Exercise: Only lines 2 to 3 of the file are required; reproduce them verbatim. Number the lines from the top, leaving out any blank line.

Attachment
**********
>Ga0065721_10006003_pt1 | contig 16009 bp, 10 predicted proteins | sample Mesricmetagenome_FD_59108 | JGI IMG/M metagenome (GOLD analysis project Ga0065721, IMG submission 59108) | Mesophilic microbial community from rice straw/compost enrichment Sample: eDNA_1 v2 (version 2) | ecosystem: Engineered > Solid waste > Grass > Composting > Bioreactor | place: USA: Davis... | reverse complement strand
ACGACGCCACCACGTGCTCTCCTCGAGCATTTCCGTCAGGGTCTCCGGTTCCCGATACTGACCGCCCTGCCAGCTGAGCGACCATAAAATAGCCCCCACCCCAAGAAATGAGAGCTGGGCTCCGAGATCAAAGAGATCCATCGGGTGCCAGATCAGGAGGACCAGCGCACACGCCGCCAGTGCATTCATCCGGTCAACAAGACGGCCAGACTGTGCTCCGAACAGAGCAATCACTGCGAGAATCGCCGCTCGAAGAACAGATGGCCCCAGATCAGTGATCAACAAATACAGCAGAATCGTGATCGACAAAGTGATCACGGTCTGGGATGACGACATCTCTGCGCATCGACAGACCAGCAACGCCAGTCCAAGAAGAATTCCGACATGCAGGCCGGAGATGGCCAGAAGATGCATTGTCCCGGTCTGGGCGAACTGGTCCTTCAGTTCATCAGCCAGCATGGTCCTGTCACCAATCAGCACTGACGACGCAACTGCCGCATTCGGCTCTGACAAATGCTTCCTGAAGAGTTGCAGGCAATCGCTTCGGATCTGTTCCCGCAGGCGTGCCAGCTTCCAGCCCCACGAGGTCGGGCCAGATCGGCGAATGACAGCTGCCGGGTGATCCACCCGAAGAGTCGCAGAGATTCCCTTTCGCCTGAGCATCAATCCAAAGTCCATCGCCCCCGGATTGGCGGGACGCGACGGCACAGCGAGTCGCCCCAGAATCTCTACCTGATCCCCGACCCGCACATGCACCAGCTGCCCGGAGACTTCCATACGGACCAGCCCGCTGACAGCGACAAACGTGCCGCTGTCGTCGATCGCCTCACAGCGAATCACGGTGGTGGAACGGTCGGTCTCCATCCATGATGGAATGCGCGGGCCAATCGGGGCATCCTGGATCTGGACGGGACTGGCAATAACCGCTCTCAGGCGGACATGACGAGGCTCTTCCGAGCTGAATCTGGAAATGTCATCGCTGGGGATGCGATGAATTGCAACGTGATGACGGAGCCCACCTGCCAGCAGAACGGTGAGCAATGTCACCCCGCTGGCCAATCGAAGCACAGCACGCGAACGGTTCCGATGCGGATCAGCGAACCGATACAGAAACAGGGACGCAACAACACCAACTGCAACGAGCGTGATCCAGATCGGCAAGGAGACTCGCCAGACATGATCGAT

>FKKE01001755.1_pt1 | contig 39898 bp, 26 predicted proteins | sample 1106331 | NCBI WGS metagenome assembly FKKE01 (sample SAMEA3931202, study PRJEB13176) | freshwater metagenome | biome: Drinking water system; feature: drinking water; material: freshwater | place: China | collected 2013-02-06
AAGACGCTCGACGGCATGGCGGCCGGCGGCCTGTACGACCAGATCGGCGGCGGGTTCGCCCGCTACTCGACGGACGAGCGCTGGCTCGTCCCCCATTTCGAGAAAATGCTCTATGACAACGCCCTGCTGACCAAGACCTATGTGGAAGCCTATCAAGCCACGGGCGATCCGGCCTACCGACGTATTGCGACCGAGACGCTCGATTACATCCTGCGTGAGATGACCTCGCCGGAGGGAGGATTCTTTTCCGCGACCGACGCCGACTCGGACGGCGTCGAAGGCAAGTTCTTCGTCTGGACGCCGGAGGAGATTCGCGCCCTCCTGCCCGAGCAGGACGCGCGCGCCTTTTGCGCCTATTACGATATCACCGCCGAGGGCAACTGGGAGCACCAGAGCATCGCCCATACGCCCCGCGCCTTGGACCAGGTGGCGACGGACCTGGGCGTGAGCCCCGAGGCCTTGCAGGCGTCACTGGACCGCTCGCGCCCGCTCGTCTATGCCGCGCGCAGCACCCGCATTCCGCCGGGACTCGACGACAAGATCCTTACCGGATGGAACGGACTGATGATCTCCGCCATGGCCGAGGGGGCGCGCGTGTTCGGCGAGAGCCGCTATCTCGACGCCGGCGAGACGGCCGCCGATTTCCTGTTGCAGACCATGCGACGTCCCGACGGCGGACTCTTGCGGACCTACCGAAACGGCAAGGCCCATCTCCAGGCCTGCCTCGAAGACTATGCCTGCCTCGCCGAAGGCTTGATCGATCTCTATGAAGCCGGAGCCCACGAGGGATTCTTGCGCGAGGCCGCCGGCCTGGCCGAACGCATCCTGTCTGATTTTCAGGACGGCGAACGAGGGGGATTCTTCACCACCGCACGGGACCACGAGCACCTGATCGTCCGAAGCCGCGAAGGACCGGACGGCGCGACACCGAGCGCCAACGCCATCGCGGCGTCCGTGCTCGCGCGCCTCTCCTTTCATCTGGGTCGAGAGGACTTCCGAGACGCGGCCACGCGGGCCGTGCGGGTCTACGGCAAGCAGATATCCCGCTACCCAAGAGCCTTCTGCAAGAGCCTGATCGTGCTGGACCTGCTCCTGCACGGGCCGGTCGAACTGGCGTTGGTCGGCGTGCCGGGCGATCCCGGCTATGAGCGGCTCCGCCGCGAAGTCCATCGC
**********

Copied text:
ACGACGCCACCACGTGCTCTCCTCGAGCATTTCCGTCAGGGTCTCCGGTTCCCGATACTGACCGCCCTGCCAGCTGAGCGACCATAAAATAGCCCCCACCCCAAGAAATGAGAGCTGGGCTCCGAGATCAAAGAGATCCATCGGGTGCCAGATCAGGAGGACCAGCGCACACGCCGCCAGTGCATTCATCCGGTCAACAAGACGGCCAGACTGTGCTCCGAACAGAGCAATCACTGCGAGAATCGCCGCTCGAAGAACAGATGGCCCCAGATCAGTGATCAACAAATACAGCAGAATCGTGATCGACAAAGTGATCACGGTCTGGGATGACGACATCTCTGCGCATCGACAGACCAGCAACGCCAGTCCAAGAAGAATTCCGACATGCAGGCCGGAGATGGCCAGAAGATGCATTGTCCCGGTCTGGGCGAACTGGTCCTTCAGTTCATCAGCCAGCATGGTCCTGTCACCAATCAGCACTGACGACGCAACTGCCGCATTCGGCTCTGACAAATGCTTCCTGAAGAGTTGCAGGCAATCGCTTCGGATCTGTTCCCGCAGGCGTGCCAGCTTCCAGCCCCACGAGGTCGGGCCAGATCGGCGAATGACAGCTGCCGGGTGATCCACCCGAAGAGTCGCAGAGATTCCCTTTCGCCTGAGCATCAATCCAAAGTCCATCGCCCCCGGATTGGCGGGACGCGACGGCACAGCGAGTCGCCCCAGAATCTCTACCTGATCCCCGACCCGCACATGCACCAGCTGCCCGGAGACTTCCATACGGACCAGCCCGCTGACAGCGACAAACGTGCCGCTGTCGTCGATCGCCTCACAGCGAATCACGGTGGTGGAACGGTCGGTCTCCATCCATGATGGAATGCGCGGGCCAATCGGGGCATCCTGGATCTGGACGGGACTGGCAATAACCGCTCTCAGGCGGACATGACGAGGCTCTTCCGAGCTGAATCTGGAAATGTCATCGCTGGGGATGCGATGAATTGCAACGTGATGACGGAGCCCACCTGCCAGCAGAACGGTGAGCAATGTCACCCCGCTGGCCAATCGAAGCACAGCACGCGAACGGTTCCGATGCGGATCAGCGAACCGATACAGAAACAGGGACGCAACAACACCAACTGCAACGAGCGTGATCCAGATCGGCAAGGAGACTCGCCAGACATGATCGAT

>FKKE01001755.1_pt1 | contig 39898 bp, 26 predicted proteins | sample 1106331 | NCBI WGS metagenome assembly FKKE01 (sample SAMEA3931202, study PRJEB13176) | freshwater metagenome | biome: Drinking water system; feature: drinking water; material: freshwater | place: China | collected 2013-02-06